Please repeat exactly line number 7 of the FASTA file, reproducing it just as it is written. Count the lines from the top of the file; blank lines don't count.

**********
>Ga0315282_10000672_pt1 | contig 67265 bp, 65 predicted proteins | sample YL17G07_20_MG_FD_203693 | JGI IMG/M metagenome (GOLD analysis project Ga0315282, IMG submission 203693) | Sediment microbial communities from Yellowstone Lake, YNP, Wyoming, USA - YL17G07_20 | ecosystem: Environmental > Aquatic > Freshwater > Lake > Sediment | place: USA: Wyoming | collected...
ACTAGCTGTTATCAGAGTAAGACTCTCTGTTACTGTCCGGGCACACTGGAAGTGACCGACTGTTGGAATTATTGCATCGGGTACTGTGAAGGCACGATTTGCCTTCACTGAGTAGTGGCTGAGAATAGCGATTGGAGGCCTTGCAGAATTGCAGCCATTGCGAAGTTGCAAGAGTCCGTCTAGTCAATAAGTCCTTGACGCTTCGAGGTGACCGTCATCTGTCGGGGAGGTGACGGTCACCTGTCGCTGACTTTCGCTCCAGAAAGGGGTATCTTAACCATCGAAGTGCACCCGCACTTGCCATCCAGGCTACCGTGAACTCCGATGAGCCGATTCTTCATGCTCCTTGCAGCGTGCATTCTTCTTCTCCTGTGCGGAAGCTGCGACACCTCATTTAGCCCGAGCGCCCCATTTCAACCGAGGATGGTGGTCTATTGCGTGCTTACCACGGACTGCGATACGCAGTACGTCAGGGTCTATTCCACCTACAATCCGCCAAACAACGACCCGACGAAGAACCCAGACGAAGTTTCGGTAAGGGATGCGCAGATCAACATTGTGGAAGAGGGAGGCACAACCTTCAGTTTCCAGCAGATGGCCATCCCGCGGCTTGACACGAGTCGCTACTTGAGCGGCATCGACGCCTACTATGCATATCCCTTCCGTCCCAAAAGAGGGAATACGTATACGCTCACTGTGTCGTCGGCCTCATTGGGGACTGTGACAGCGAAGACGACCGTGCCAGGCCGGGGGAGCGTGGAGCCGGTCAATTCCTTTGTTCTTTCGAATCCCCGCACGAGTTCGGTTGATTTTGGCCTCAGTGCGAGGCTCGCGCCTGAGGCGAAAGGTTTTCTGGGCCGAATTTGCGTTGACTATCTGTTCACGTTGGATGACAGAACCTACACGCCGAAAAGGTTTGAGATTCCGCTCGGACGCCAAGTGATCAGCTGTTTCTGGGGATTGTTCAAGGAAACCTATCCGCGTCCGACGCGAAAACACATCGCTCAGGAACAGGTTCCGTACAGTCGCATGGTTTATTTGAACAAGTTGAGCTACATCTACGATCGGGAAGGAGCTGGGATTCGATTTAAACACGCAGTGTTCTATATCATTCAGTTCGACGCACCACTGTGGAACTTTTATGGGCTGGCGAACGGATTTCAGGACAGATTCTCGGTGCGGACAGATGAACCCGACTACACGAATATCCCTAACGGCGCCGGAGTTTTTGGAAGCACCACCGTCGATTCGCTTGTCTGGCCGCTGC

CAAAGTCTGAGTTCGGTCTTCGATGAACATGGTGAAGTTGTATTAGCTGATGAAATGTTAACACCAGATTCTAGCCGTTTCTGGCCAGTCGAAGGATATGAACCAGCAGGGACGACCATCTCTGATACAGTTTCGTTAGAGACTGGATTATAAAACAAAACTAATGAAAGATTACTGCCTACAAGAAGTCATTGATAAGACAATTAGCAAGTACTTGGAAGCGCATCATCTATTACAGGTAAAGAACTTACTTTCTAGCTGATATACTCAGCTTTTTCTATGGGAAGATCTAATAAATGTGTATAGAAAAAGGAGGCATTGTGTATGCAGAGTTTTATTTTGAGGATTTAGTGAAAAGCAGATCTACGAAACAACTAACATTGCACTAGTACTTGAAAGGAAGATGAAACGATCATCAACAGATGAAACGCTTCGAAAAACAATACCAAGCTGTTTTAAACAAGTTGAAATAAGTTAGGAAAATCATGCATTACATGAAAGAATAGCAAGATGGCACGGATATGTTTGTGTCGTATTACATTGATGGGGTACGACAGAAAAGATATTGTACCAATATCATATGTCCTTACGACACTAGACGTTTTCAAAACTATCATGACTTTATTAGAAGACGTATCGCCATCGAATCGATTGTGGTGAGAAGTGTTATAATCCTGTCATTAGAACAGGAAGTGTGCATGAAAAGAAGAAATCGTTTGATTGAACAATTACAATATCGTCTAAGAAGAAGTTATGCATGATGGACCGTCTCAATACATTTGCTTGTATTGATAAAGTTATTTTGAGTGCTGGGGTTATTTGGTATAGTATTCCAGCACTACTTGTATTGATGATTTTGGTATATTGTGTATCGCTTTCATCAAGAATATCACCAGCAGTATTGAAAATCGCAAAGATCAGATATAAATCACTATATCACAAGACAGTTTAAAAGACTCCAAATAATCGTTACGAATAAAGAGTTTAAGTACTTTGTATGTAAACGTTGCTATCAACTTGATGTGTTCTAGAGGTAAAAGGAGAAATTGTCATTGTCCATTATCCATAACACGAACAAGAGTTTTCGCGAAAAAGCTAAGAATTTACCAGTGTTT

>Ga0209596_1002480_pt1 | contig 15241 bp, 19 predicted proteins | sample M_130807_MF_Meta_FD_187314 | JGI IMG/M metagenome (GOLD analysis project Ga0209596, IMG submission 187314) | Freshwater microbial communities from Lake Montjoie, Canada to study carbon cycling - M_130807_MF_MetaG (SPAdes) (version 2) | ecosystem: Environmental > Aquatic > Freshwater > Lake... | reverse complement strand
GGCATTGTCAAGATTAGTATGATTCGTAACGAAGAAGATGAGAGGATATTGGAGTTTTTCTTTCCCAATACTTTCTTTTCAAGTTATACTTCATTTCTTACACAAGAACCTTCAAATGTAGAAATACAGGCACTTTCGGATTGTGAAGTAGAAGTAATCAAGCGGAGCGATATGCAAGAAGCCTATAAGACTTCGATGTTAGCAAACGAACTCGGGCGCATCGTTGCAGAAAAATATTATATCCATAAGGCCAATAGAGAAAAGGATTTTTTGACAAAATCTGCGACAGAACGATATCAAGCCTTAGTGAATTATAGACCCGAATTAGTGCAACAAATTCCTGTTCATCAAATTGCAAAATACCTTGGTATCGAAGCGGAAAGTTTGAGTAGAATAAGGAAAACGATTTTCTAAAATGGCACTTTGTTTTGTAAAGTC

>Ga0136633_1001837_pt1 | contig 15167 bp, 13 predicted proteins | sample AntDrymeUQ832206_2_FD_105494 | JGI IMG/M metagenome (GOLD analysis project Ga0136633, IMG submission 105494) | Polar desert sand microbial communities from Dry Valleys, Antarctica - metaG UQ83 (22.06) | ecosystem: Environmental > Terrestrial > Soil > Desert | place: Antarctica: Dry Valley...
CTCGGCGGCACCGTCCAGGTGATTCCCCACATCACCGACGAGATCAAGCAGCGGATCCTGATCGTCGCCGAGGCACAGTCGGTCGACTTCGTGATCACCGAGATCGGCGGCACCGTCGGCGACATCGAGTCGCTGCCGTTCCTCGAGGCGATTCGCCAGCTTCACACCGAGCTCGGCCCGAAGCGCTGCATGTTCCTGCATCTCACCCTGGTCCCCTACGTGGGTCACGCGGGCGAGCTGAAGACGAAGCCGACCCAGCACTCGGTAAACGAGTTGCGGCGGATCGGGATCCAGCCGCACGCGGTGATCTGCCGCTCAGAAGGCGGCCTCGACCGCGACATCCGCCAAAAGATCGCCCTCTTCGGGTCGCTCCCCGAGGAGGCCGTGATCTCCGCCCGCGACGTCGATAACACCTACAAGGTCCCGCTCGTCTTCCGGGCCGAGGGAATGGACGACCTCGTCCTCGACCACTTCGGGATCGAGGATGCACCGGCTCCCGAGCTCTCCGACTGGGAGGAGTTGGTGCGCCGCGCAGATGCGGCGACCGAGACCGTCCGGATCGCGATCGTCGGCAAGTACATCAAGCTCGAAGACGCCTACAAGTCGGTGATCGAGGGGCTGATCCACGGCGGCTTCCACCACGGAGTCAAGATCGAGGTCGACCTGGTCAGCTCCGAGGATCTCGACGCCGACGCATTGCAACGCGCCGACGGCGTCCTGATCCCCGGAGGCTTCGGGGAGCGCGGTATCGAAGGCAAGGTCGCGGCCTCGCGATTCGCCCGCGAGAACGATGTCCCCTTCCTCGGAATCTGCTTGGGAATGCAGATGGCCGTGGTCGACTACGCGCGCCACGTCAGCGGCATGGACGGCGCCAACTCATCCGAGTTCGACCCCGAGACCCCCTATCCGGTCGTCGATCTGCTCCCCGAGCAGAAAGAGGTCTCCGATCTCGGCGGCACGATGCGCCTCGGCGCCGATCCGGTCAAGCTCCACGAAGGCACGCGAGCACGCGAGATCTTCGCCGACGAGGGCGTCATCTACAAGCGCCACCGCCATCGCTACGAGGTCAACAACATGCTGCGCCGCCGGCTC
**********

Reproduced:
CTCGGCGGCACCGTCCAGGTGATTCCCCACATCACCGACGAGATCAAGCAGCGGATCCTGATCGTCGCCGAGGCACAGTCGGTCGACTTCGTGATCACCGAGATCGGCGGCACCGTCGGCGACATCGAGTCGCTGCCGTTCCTCGAGGCGATTCGCCAGCTTCACACCGAGCTCGGCCCGAAGCGCTGCATGTTCCTGCATCTCACCCTGGTCCCCTACGTGGGTCACGCGGGCGAGCTGAAGACGAAGCCGACCCAGCACTCGGTAAACGAGTTGCGGCGGATCGGGATCCAGCCGCACGCGGTGATCTGCCGCTCAGAAGGCGGCCTCGACCGCGACATCCGCCAAAAGATCGCCCTCTTCGGGTCGCTCCCCGAGGAGGCCGTGATCTCCGCCCGCGACGTCGATAACACCTACAAGGTCCCGCTCGTCTTCCGGGCCGAGGGAATGGACGACCTCGTCCTCGACCACTTCGGGATCGAGGATGCACCGGCTCCCGAGCTCTCCGACTGGGAGGAGTTGGTGCGCCGCGCAGATGCGGCGACCGAGACCGTCCGGATCGCGATCGTCGGCAAGTACATCAAGCTCGAAGACGCCTACAAGTCGGTGATCGAGGGGCTGATCCACGGCGGCTTCCACCACGGAGTCAAGATCGAGGTCGACCTGGTCAGCTCCGAGGATCTCGACGCCGACGCATTGCAACGCGCCGACGGCGTCCTGATCCCCGGAGGCTTCGGGGAGCGCGGTATCGAAGGCAAGGTCGCGGCCTCGCGATTCGCCCGCGAGAACGATGTCCCCTTCCTCGGAATCTGCTTGGGAATGCAGATGGCCGTGGTCGACTACGCGCGCCACGTCAGCGGCATGGACGGCGCCAACTCATCCGAGTTCGACCCCGAGACCCCCTATCCGGTCGTCGATCTGCTCCCCGAGCAGAAAGAGGTCTCCGATCTCGGCGGCACGATGCGCCTCGGCGCCGATCCGGTCAAGCTCCACGAAGGCACGCGAGCACGCGAGATCTTCGCCGACGAGGGCGTCATCTACAAGCGCCACCGCCATCGCTACGAGGTCAACAACATGCTGCGCCGCCGGCTC